Before I start this week I want to mention two pretty cool things that happened recently. First off, Happy Easter! He is risen! Always a great way to start the week remembering what Jesus did for us and that He didn’t stay in the tomb! Had an amazing weekend full of Easter activities like spending time with some people who had leprosy, meeting lots of new students at our study, and hanging out with three different fellowships on Easter Sunday. I am extremely exhausted because of it but am also filled with joy because of what Jesus accomplished that day. The second is that I just finished watching another sermon by Matt Chandler and it just happened to be almost exactly what I said in my last post! That’s cool to me because I wrote it before listening to the sermon which means some of the stuff coming out of my head may be slightly useful which encouraged me. It’s also cool cause you can go and listen to Matt Chandler more thoroughly explain it in his Habakkuk series, (see below for link)

So the past few weeks have been a lot of planing and organizing for my job, the ministry and my future. I’ve had some ups and downs, but overall have felt pretty happy about my life and my circumstances. Then on Saturday, we had the chance to invite around 50 people to our study, many of them first timers. Praise God right? Well after study, I found myself feeling frustrated and upset. From my vantage point, we also had a number of people who have been coming to study for between 1 and 3 years who were there. I was really hoping some of these people would take that step of faith this weekend but no one did. We even had a place for people to request prayer or ask questions, and not a single person wanted either!

I left that night wondering if all this work was really worth it. I had been putting hours into planning activities, sending emails, preparing lessons and many other little things that are necessary for ministry. Yet all these tasks and hours felt almost wasted as I saw people seem uninterested and even defiant against God and our ministry. So I laid down to pray that night and God spoke to me. Now God doesn’t speak to me in an audible voice, but rather, he puts verses, songs or thoughts into my head that could in no possible way come from myself.

That is exactly what He did Saturday night. “Why are you downcast, O my soul, and why are you in turmoil within me? Hope in God; for I shall again praise him, my salvation and my God.” (Psalm 43:5). While I could only recall the first part, (Why are you downcast, O my soul), I knew this was God speaking to me. How did I know this was God? Because even though I have read this verse before, it is not one of my favorites or one I have ever memorized or gone to for guidance. Out of the thousands and thousands of verses I have read in the Bible, my brain isn’t smart enough to sort through them all and provide the perfect one for the situation I am in, let alone one I barely know. That only could be God. I realized I was doing the very thing I had been warning others against for years. I was placing my joy in my ministry, my circumstances and my success.

I am what you might call a completionist, (I know its not a word but it should be!). While many people have moved to digital planners and online calendars, I still use the old paper daily planner. Why? Because of the immense pleasure that comes from crossing out something that has been completed on the “To-do” list. Google calendar only lets me delete things which just isn’t as fun. And for the past few weeks, my joy has been tied directly to my circumstances. If I was able to complete the tasks for the day it was a good day, if I got distracted, it was a bad day.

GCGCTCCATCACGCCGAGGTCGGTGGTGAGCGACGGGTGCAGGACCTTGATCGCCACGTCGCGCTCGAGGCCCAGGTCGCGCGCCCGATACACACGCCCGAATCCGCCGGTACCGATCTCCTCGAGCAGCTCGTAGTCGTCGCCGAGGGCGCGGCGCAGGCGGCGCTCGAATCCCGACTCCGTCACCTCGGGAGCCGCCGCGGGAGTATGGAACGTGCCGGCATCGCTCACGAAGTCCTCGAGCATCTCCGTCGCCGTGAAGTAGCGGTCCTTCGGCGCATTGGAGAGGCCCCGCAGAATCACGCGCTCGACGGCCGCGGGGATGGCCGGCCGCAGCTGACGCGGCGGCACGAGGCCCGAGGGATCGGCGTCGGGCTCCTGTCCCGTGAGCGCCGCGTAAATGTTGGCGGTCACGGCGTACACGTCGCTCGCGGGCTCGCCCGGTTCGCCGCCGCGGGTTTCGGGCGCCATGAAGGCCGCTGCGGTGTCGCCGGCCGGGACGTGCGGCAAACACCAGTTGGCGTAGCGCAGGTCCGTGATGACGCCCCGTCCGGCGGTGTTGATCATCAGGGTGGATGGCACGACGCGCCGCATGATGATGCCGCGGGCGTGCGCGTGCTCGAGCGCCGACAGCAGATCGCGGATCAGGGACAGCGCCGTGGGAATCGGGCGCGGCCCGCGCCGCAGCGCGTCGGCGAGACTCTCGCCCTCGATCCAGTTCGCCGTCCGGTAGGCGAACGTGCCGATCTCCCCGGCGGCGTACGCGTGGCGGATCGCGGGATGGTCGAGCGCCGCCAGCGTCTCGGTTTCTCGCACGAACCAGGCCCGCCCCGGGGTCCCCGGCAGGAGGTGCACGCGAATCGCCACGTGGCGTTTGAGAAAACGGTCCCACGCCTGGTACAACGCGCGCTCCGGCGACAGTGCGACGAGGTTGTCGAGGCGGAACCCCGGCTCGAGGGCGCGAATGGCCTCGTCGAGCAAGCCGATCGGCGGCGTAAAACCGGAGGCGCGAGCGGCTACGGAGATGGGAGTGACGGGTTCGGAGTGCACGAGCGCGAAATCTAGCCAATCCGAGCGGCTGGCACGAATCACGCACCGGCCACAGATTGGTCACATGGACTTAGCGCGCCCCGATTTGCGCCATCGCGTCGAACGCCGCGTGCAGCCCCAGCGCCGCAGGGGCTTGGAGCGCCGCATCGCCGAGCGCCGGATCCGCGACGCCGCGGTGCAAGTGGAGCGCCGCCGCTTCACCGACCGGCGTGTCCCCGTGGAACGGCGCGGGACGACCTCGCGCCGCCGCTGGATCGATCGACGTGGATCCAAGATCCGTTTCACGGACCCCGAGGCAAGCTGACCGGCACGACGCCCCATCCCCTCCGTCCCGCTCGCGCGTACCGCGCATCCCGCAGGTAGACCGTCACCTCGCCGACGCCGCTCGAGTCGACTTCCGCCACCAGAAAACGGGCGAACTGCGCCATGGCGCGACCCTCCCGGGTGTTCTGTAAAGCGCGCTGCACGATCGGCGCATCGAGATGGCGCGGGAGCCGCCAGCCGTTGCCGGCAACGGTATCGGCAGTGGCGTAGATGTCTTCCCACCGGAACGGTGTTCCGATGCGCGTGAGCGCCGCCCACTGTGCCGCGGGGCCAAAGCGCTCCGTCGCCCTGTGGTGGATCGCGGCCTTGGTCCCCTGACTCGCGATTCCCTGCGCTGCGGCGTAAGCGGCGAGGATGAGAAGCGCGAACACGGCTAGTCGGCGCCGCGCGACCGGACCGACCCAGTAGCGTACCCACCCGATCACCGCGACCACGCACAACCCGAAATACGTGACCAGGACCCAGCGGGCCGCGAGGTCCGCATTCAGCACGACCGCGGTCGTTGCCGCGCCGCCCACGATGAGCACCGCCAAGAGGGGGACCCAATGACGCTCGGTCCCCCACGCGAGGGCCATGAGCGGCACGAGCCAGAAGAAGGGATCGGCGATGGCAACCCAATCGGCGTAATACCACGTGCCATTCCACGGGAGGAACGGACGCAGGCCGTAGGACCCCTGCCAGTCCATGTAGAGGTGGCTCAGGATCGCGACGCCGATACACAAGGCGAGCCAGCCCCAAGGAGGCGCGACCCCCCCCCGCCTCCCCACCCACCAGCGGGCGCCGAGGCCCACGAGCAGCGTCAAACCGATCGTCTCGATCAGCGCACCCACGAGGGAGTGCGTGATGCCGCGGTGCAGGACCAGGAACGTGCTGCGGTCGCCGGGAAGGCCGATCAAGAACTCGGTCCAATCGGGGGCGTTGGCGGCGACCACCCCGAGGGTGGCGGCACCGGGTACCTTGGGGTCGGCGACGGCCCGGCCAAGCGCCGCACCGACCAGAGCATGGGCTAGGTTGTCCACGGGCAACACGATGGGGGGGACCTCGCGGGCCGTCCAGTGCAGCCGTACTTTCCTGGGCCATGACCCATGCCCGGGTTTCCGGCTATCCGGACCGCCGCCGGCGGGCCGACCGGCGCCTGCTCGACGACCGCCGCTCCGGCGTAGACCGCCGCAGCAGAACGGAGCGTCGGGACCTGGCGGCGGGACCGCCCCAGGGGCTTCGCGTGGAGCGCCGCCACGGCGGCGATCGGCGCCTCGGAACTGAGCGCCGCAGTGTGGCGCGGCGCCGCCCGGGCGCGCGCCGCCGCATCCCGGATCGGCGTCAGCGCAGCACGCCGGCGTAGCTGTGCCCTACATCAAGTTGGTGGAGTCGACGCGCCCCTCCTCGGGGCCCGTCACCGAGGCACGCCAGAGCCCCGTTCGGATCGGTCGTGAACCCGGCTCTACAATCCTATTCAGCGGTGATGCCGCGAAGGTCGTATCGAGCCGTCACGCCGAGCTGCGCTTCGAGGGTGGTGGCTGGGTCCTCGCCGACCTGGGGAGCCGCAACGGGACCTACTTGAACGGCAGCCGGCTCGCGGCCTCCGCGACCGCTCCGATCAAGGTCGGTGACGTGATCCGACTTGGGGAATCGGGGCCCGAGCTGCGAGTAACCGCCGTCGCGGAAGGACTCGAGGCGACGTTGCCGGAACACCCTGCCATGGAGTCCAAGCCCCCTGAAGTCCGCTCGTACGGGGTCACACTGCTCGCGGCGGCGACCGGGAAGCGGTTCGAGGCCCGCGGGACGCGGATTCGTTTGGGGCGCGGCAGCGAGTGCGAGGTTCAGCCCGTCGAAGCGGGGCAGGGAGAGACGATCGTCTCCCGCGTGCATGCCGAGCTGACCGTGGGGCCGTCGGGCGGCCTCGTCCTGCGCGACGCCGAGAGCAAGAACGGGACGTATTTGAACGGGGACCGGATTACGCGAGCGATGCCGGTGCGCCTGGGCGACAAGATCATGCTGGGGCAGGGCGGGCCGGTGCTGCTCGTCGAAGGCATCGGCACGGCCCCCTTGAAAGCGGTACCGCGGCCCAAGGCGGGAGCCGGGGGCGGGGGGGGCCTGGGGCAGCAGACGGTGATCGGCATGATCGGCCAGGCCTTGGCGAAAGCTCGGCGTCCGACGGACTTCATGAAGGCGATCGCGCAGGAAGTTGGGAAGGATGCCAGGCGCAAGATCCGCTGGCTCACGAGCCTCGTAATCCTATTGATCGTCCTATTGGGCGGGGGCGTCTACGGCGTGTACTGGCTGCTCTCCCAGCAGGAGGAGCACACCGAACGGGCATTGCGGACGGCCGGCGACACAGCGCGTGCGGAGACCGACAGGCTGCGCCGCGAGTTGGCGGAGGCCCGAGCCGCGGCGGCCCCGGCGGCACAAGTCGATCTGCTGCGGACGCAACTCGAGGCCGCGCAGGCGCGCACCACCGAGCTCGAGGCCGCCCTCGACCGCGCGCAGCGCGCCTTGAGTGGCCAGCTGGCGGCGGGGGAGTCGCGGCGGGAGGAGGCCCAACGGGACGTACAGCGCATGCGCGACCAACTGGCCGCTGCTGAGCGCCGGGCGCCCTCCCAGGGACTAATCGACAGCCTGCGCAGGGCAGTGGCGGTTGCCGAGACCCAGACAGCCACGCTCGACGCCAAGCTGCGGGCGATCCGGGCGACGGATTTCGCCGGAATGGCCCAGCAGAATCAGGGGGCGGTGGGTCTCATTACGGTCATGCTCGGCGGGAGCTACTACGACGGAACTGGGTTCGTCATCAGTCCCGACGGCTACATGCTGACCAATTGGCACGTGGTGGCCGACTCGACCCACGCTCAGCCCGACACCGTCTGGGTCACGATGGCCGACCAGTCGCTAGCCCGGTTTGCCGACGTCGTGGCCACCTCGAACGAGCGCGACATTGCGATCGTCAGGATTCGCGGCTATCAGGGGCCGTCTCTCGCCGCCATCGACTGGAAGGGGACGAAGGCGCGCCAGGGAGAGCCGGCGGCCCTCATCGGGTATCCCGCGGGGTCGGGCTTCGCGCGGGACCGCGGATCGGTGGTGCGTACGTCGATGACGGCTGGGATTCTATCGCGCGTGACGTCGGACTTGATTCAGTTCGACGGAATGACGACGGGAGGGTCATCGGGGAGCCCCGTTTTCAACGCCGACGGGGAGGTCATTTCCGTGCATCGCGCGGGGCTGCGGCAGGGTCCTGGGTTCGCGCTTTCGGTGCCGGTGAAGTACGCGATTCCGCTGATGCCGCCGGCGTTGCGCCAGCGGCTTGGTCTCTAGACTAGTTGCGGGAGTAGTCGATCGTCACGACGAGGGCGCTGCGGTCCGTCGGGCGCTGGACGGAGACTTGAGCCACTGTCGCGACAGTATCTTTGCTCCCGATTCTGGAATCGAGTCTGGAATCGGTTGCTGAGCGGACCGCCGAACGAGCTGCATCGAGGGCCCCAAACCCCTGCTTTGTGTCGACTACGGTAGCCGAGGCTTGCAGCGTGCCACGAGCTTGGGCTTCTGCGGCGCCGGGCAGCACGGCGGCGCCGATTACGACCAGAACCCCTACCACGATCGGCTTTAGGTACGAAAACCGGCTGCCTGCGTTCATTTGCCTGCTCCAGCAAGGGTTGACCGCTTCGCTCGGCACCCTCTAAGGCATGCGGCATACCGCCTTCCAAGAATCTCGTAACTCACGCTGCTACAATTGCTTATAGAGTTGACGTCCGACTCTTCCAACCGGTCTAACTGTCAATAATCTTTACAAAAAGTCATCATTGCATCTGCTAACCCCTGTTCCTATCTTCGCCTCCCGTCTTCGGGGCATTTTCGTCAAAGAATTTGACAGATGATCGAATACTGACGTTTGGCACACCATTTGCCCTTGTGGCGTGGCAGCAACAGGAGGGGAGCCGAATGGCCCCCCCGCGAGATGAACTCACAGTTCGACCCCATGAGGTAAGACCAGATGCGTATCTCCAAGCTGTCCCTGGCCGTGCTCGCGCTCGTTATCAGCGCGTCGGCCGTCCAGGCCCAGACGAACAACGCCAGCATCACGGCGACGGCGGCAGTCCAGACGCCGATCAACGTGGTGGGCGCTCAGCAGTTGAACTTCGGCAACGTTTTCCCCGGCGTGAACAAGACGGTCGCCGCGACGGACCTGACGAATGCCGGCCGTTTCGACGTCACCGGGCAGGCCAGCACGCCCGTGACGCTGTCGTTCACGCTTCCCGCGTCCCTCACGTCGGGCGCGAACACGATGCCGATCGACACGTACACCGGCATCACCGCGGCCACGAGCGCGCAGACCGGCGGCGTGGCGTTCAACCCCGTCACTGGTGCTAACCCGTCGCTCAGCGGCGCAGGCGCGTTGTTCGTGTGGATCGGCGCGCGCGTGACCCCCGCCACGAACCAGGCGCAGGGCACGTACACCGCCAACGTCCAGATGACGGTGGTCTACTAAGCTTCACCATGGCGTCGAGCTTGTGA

Or maybe I would judge my day based on how well the ministry was going. As things were going smoothly and we were growing and advancing I would feel happy, but when bumps came or something happened that I did not plan for I found myself frustrated and lost. That’s what hit me Saturday night. Myself and many other Christians alike have accidentally slipped into finding our joy in ministry rather than who the ministry is all about. It was like God was telling me, “You don’t save anyone, I do. You don’t control your circumstances, I do. You don’t make something successful or not, I do. So stop placing your hope and joy in these petty things and place all your hope and joy in Me!”

And that is exactly what I did on Saturday night. I let go of circumstances and ministry and decided my joy is found in Christ alone. That next day, (Easter Sunday), although I accomplished very little in my planner and although no breakthroughs were made in the ministry I had an amazing day. God had helped me reorient my joy and place it back on Him.

For Christians I challenge you to remember to keep your joy in Christ alone. Don’t be the seed that gets chocked out by the cares of this world, (Matthew 13:22), but also don’t allow your circumstances or your service to God cause you to misplace your joy. While ministry is amazing and necessary, it is not the ministry we serve and find life in, but rather God.

For non-Christians I challenge you to look at where you are placing your joy. If it is in health, beauty, money, career, family, intellect, food, circumstances or even service I can tell you that those won’t ever bring you true joy. I see many people each day looking for something more in life. They want to have hope in something, but the demand of everyday life keeps them distracted from finding their true joy. So they find temporary joys through things like drugs, sex, and alcohol or through more common things like KTV, marks in school, work or family. If you are looking for hope, for a reason to live or for joy I promise you none of those will satisfy. “For He satisfies the longing soul, and the hungry soul He fills with good things,” (Psalm 107:9). Satisfaction, hope and joy can only be found in Jesus.

“As the Father has loved me, so have I loved you. Abide in my love. If you keep my commandments, you will abide in my love, just as I have kept my Father’s commandments and abide in his love. These things I have spoken to you, that my joy may be in you, and that your joy may be full.” (John 15: 9-11). May we all place our hope in the only source that can really provide lasting joy, Jesus Christ.